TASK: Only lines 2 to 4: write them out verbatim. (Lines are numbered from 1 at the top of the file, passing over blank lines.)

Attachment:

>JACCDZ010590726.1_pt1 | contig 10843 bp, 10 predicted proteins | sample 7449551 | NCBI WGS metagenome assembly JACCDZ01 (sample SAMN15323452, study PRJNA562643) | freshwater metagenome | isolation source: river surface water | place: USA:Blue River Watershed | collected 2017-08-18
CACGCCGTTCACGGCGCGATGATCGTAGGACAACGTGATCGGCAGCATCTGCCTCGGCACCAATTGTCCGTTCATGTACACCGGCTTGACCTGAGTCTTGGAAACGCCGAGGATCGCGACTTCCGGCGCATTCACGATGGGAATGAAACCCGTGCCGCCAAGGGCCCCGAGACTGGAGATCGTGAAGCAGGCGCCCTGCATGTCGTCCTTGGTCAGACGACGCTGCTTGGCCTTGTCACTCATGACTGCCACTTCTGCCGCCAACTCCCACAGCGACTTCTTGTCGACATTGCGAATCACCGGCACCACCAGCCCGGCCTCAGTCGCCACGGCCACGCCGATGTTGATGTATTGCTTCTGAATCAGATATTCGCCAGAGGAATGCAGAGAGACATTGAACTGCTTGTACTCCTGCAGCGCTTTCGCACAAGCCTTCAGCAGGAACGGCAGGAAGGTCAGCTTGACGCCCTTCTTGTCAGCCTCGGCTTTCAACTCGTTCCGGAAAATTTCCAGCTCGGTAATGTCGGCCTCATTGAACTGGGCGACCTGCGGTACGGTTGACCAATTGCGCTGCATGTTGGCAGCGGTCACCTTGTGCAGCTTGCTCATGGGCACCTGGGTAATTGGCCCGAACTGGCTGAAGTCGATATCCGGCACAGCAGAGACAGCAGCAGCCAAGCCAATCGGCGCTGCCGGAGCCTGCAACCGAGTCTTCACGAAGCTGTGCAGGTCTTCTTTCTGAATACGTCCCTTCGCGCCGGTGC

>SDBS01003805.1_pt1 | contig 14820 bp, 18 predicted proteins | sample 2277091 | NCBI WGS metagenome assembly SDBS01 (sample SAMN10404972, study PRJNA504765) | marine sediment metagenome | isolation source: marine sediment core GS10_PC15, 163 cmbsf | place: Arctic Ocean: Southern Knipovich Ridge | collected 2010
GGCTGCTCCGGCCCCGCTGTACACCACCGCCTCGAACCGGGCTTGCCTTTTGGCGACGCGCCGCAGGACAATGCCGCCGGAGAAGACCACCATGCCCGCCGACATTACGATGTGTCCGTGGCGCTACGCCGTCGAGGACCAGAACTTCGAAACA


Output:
CACGCCGTTCACGGCGCGATGATCGTAGGACAACGTGATCGGCAGCATCTGCCTCGGCACCAATTGTCCGTTCATGTACACCGGCTTGACCTGAGTCTTGGAAACGCCGAGGATCGCGACTTCCGGCGCATTCACGATGGGAATGAAACCCGTGCCGCCAAGGGCCCCGAGACTGGAGATCGTGAAGCAGGCGCCCTGCATGTCGTCCTTGGTCAGACGACGCTGCTTGGCCTTGTCACTCATGACTGCCACTTCTGCCGCCAACTCCCACAGCGACTTCTTGTCGACATTGCGAATCACCGGCACCACCAGCCCGGCCTCAGTCGCCACGGCCACGCCGATGTTGATGTATTGCTTCTGAATCAGATATTCGCCAGAGGAATGCAGAGAGACATTGAACTGCTTGTACTCCTGCAGCGCTTTCGCACAAGCCTTCAGCAGGAACGGCAGGAAGGTCAGCTTGACGCCCTTCTTGTCAGCCTCGGCTTTCAACTCGTTCCGGAAAATTTCCAGCTCGGTAATGTCGGCCTCATTGAACTGGGCGACCTGCGGTACGGTTGACCAATTGCGCTGCATGTTGGCAGCGGTCACCTTGTGCAGCTTGCTCATGGGCACCTGGGTAATTGGCCCGAACTGGCTGAAGTCGATATCCGGCACAGCAGAGACAGCAGCAGCCAAGCCAATCGGCGCTGCCGGAGCCTGCAACCGAGTCTTCACGAAGCTGTGCAGGTCTTCTTTCTGAATACGTCCCTTCGCGCCGGTGC

>SDBS01003805.1_pt1 | contig 14820 bp, 18 predicted proteins | sample 2277091 | NCBI WGS metagenome assembly SDBS01 (sample SAMN10404972, study PRJNA504765) | marine sediment metagenome | isolation source: marine sediment core GS10_PC15, 163 cmbsf | place: Arctic Ocean: Southern Knipovich Ridge | collected 2010
GGCTGCTCCGGCCCCGCTGTACACCACCGCCTCGAACCGGGCTTGCCTTTTGGCGACGCGCCGCAGGACAATGCCGCCGGAGAAGACCACCATGCCCGCCGACATTACGATGTGTCCGTGGCGCTACGCCGTCGAGGACCAGAACTTCGAAACA